Roller Skating, Venezuela
Venezuelans sure know how to make the most of their moderate climate. As those enduring the brunt of winter elsewhere find themselves huddled under blankets and sipping warm drinks, the people of Venezuela’s capital, Caracas, strap on their skates and head to Christmas mass. The tradition’s origin is hard to pinpoint, but however it started, it remains a popular way to celebrate these festive days. Between December 16 and 24, a number of streets are closed in the early hours leading up to mass, and people roll through the streets to the sounds of bells and firecrackers until they reach their respective church and slip into more appropriate footwear.
Chinese New Year, China
There are few holidays around the world as well known as the Chinese New Year. And with the country’s population nearing 1.4 billion, it’s no wonder that the holiday is celebrated in countries across the globe. Traditions vary between regions, but shared customs include fireworks, red clothing, family meals, and, on the last night (which coincides with the full moon), a lantern festival. Because this event follows the lunar calendar, dates change from year to year, with the upcoming New Year beginning on February 5, 2019. And as one year ends and another begins, with it comes a new zodiac sign — 2019 is the year of the pig, which we hope brings good luck to all!
Hanukkah Menorah, Washington, D.C.
A menorah is a nine-branched candle tree used during Hanukkah, with one branch typically elevated and used to light the others. The one you’ll find in Washington, D.C., was first introduced to the public in 1979, when then-president Jimmy Carter ignited the traditional artifact with help from Rabbi Menachem M. Schneerson. Today, the memorial attracts thousands of people, as it houses the world’s largest menorah — which is lit each year in late November or early December, depending on the Hebrew calendar. This display of the strength and acceptance of the Jewish-American community can be found in the Ellipse, just south of the White House.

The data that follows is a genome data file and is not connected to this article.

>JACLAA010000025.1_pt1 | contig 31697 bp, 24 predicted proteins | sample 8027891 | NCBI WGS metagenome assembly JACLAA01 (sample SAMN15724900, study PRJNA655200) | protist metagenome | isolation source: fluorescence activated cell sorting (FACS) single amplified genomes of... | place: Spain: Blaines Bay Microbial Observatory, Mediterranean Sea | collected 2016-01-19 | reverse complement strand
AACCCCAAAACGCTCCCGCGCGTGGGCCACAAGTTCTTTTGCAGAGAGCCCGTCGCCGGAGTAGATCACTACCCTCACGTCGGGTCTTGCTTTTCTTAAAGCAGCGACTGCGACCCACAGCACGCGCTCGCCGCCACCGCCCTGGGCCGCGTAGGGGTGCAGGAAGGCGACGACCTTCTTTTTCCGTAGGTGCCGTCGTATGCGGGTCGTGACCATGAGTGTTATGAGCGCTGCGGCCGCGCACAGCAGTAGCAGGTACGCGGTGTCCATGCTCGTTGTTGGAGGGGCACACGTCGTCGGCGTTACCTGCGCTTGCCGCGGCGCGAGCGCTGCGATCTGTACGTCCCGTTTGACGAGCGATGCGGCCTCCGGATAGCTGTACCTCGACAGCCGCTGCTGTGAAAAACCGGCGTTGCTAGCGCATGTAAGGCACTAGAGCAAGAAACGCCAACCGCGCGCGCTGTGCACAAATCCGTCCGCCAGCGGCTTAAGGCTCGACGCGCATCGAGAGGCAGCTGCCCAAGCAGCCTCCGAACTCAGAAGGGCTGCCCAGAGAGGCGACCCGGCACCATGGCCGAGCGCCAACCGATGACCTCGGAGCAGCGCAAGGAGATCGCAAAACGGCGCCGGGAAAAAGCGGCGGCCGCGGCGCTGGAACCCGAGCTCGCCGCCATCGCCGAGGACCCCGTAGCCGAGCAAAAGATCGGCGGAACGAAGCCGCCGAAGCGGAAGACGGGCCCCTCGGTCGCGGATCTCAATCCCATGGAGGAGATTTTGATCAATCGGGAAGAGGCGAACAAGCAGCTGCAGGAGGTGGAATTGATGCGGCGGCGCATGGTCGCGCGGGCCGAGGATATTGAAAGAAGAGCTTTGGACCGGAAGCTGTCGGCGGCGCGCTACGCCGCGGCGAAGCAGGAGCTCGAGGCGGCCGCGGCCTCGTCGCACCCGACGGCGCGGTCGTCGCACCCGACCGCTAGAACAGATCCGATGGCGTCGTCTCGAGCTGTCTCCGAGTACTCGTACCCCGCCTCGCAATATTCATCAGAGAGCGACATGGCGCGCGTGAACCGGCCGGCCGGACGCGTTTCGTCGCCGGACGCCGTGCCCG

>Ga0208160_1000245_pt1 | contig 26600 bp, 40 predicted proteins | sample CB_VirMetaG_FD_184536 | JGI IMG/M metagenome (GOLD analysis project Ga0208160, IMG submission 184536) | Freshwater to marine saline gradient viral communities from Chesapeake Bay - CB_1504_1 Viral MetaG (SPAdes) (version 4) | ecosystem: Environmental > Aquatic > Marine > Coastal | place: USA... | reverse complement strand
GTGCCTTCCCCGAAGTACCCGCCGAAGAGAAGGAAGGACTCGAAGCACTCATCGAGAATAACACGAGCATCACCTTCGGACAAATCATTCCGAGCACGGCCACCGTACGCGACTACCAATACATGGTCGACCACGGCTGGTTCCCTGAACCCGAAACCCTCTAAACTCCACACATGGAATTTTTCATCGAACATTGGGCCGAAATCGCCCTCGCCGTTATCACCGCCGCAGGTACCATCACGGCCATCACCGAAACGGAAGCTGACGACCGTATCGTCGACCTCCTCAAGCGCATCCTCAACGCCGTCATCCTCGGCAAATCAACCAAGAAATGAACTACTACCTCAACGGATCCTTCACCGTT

Spider Web Tree, Ukraine
If you’ve ever wondered why there’s tinsel on your Christmas tree, we may have found the answer. The story began in Ukraine, with a poor widow, her sad children, and a lone pine cone. Then something peculiar happened. From the cone sprouted a sapling, which grew into a Christmas tree by the time the holidays rolled around. There was still one problem, though: they couldn’t afford decorations. But as these tales often go, a touch of magic twisted the plot, and in the morning, the family woke to find their cherished holiday centerpiece covered in glistening cobwebs, the early morning light creating a dazzling scene of silver. And that was that — a merry Christmas story that has been passed down through generations. Today, the tradition lives on as the sight of shiny tinsel can be found on trees all around the world, and we have Ukrainians to thank for that.
Fiestas de Quito, Ecuador
Fiestas de Quito may be less of a celebration of the holidays than a celebration of the city itself, but that’s okay. Since 1960, between the end of November and December 6, the people of Quito take to the streets with vigor in honor of the founding of their country’s capital. Events during the festivities include bullfights in the famous Plaza de Toros, parades, concerts, operas, plays, block parties, and endless flamenco dancing. Not to mention, the average temperature in Quito during December is a moderate 60 degrees Fahrenheit (15.5 degrees Celsius), which could serve as an escape from the snow for some!
What are some holiday traditions you celebrate? Let us know in the comments below!